Tory Work and Pensions Secretary Iain Duncan Smith has been invited to return to the deprived Glasgow community where he reportedly underwent a Road To Damascus-style conversion to “compassionate conservatism”.

In February 2002, when leader of the Tories, Duncan Smith was said to have been so moved by the poverty he witnessed in the east end that he vowed to rethink welfare policy – a moment which entered the political lexicon as the ‘Easterhouse Epiphany’.

Now the SNP MP for the area, Natalie McGarry, has written to the Secretary of State for Work and Pensions and urged him to “re-engage”.

McGarry said: “When he visited last time he spoke about his belief in ‘compassionate conservatism’ and that ‘everyone should have enough money to live properly in their community’.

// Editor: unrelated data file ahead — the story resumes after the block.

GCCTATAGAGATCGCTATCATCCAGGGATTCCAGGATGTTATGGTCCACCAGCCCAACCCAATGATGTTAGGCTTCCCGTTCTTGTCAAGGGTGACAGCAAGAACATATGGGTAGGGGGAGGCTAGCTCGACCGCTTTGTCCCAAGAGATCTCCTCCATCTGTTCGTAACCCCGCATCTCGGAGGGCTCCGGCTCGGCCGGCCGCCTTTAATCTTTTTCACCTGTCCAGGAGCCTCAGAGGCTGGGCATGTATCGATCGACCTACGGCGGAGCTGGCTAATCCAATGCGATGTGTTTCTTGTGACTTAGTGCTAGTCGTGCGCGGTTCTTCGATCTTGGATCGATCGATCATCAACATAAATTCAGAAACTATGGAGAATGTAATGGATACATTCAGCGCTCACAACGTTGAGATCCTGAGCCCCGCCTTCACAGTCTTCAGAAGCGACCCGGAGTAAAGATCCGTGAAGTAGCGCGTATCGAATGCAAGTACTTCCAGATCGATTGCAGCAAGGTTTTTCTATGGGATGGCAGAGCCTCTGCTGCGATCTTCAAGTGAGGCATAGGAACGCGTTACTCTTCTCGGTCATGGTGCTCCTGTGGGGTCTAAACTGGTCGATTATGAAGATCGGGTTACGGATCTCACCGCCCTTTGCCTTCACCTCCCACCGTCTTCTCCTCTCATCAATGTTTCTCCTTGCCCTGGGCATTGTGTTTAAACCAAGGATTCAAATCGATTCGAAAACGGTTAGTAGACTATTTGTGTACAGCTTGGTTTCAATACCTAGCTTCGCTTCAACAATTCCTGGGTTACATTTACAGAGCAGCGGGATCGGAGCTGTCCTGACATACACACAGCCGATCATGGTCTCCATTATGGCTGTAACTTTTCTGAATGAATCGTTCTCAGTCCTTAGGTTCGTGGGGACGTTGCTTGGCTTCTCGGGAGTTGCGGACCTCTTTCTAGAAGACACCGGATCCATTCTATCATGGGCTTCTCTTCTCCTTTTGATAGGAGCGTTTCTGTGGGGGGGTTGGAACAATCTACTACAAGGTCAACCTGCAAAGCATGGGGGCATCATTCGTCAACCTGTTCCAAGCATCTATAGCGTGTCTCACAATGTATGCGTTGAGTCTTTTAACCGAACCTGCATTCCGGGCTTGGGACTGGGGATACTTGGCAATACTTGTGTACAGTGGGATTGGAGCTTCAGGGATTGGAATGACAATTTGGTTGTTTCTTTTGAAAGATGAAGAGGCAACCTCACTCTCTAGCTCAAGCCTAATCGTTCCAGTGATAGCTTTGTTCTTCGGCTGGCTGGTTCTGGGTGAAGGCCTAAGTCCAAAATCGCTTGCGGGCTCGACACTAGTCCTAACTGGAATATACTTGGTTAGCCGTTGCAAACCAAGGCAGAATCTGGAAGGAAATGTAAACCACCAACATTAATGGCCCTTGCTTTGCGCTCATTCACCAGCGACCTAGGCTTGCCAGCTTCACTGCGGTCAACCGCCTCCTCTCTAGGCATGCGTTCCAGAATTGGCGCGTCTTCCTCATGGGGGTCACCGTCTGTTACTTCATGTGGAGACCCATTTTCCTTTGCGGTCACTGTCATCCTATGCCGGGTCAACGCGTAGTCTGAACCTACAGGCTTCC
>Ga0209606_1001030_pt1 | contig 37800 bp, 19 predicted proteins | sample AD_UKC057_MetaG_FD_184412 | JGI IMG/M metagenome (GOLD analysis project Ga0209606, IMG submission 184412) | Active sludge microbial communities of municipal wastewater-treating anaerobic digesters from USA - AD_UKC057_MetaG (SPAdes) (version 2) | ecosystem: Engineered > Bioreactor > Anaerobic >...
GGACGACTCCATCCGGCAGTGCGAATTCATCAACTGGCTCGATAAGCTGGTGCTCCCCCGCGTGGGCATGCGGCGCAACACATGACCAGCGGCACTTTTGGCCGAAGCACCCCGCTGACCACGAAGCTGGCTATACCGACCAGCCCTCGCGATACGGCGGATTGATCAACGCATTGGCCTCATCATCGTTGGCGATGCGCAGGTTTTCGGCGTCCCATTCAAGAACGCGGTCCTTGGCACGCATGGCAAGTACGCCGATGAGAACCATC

“It is clear that many in my constituency are not only unable to do that, but in fact their lives have made significantly worse by the actions of Iain Duncan Smith’s department.

“I hope that my sincere invitation is accepted and Mr Duncan Smith will be able to see that first hand.”

A DWP spokesman refused to confirm whether Duncan Smith would return to Easterhouse.

She said: “Our welfare reforms are transforming the lives of some of the poorest families in our communities.”